Tattoos & Storytelling
I am no expert in Tattooing nor am I going to give you a lecture on the topic either. It all started with Metallica's drummer Lars Ulrich and an interview he gave to a local TV in Atlanta. What triggered my curiosity was an answer to a question on tattoos in particular. When asked why he did not have any tattoos in an industry where most artists nowadays display various ink drawings on their skin on a large scale, he simply answered because he did not need it to.
I love the simplicity of his reply, I love the fact that he is strong enough not to follow the herd and that he is able to take a stand on his own ability to resist mimetism. Because lets face it, wearing a tattoo nowadays is almost as original as a sales man wearing a suit.
Historically it's true that it has not always been like that, a quick glance at Wikipedia will provide a few useful quick facts about tattooing. Anything from the first tattoo found on an iceman ( I guess he was also a nice man :-)) who lived 3300BC to the sacred meanings of tribal tattoos on Polynesian Islands or New Zealand before becoming popular enough in the US in the 1860s and finally has been part of the mainstream fashion industry in the western world for the last 20 years.
I came across my first two tattoos when I was a kid, the son of her neighbour of mine enrolled in the French navy and when he came back from his first assignment I remember he proudly exhibited a neat and superbly designed tattoo on his forearm. Not an anchor like Popeye but I remember it was unusual enough to fascinate me to the point of obsession. The second one was a number encrusted in my grandfather skin, I think it was just below his right wrist. When I dared once to ask him what it was, he answered me very simply that this was a WW2 German camp Prisoner identifier that had been brutally applied on his skin.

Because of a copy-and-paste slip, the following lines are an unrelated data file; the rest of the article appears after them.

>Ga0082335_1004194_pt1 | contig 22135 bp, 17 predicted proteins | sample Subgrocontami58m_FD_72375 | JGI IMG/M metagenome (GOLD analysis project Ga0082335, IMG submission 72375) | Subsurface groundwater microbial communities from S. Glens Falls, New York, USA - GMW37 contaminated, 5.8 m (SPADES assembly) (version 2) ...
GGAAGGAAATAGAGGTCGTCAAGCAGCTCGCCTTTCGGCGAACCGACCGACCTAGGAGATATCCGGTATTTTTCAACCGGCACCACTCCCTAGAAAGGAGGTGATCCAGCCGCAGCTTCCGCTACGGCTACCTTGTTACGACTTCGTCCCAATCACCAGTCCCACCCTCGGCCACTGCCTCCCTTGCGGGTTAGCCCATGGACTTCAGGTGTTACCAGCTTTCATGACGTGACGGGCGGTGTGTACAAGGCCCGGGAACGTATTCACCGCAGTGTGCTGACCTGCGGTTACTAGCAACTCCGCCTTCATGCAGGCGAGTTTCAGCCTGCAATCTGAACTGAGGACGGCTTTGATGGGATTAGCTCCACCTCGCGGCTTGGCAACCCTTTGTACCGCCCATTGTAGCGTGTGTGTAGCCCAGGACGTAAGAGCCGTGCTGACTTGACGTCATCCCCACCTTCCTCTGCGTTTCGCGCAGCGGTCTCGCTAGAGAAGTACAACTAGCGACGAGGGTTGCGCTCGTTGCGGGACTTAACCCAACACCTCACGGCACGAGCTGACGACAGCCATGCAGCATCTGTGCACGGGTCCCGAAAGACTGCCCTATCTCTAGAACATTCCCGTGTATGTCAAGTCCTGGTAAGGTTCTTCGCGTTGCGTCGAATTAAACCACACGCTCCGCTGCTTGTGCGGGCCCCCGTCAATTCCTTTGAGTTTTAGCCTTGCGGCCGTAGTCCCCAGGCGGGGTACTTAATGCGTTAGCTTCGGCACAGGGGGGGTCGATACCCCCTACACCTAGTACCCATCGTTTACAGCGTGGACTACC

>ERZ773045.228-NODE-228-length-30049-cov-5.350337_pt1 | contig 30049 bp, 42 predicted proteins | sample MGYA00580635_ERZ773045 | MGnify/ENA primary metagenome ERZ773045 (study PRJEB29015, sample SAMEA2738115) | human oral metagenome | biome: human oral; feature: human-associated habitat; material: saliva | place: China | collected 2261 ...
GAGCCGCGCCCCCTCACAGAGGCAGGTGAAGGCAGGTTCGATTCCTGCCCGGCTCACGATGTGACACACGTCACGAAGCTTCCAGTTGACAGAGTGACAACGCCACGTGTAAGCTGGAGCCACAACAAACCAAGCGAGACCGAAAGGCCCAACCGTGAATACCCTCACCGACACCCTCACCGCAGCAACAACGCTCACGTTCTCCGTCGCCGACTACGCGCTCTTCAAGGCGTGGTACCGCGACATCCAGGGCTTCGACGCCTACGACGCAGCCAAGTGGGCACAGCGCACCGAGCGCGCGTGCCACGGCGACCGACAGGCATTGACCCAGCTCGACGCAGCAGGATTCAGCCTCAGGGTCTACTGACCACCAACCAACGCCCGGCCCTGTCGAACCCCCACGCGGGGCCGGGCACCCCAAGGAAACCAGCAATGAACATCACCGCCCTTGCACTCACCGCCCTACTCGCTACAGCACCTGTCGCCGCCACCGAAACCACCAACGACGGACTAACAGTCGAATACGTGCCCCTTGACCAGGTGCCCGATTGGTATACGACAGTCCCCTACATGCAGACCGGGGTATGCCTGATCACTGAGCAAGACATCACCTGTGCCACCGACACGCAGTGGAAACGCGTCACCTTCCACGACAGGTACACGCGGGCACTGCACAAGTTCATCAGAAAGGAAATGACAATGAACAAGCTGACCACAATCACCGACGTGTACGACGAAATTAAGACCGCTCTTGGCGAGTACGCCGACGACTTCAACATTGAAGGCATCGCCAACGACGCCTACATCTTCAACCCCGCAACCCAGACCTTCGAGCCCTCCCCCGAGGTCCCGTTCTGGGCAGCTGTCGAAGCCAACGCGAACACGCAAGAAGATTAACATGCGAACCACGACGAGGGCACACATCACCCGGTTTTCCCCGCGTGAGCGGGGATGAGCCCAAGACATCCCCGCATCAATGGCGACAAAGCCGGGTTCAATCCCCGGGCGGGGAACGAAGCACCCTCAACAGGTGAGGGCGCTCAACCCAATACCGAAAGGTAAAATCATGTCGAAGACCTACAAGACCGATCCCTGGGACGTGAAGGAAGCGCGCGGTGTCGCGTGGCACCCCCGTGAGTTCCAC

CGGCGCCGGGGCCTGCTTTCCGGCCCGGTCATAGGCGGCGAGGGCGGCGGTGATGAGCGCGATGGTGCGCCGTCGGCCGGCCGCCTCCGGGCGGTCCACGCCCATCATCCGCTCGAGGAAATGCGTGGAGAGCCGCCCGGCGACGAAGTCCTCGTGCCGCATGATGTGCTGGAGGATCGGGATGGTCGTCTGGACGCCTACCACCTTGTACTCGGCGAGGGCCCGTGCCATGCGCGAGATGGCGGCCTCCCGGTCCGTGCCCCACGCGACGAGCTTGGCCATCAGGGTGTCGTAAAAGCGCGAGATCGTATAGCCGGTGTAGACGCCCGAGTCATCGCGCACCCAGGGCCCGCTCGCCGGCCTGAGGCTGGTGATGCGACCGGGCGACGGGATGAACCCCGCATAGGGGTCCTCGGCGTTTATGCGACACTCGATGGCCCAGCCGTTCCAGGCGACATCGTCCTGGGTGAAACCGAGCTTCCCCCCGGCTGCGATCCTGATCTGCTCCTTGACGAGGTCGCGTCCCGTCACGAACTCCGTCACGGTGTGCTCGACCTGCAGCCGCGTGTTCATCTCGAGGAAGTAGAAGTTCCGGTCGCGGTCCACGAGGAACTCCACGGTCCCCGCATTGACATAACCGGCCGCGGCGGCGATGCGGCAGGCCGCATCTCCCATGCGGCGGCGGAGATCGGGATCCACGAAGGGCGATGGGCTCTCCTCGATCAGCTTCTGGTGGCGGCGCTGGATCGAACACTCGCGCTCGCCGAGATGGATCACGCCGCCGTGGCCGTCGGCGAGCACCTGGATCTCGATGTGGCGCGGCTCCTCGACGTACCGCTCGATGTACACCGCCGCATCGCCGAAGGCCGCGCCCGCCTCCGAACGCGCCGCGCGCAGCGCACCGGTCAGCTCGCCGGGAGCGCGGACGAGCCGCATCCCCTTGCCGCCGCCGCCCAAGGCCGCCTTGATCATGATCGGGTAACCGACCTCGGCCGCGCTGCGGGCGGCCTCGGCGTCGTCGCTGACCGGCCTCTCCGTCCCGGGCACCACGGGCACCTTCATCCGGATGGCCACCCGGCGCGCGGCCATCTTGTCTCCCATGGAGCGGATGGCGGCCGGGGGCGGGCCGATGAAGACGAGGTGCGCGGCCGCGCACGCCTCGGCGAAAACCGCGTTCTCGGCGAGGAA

A story of difference, deviance or a form of expression it seems that the debate is raging a bit today on whether on not tattoos are still a statement or merely a fashion item. On the latter its interesting to note that its no longer exclusive to any particular social background, people from any segment of the society or gender have embraced the art of tattooing by wearing up to ten of them and sometimes more. It has also become an addiction for a few.
Personally I think the whole thing has become a bit of a hipster trend recently and in the last 10 years in particular. Don't get me wrong I think some are beautifully executed but it appears that having a tattoo has become the norm at the moment. I am one of the few I know who don't seem to have succumbed or fallen into the mould.
A few reasons I can think of maybe. I have already a few visible scars and I don't really need to add any fancy statement to an already very raw life experiences display. I don't really need to project my story in a cryptic way for all to see either. I could add with irony or sarcasm that not being Polynesian could also account for not being overly receptive to become an ink recipient.
In the end its just my observation and only my two cents on what is finally a very unimportant topic. Who knows maybe future sociologists will debate in 100 years from now on the what, why, when. Our descendants will take a look at this with fascination. Was it shallow tribal regression, collective behaviour patterns, back to roots, survival expression, art , democratisation, individualism and empowerment or just simply the good old storytelling?
By the way , you guys have a tattoo ? :-)
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Written Material Copyright 2018 -Pascal Derrien-
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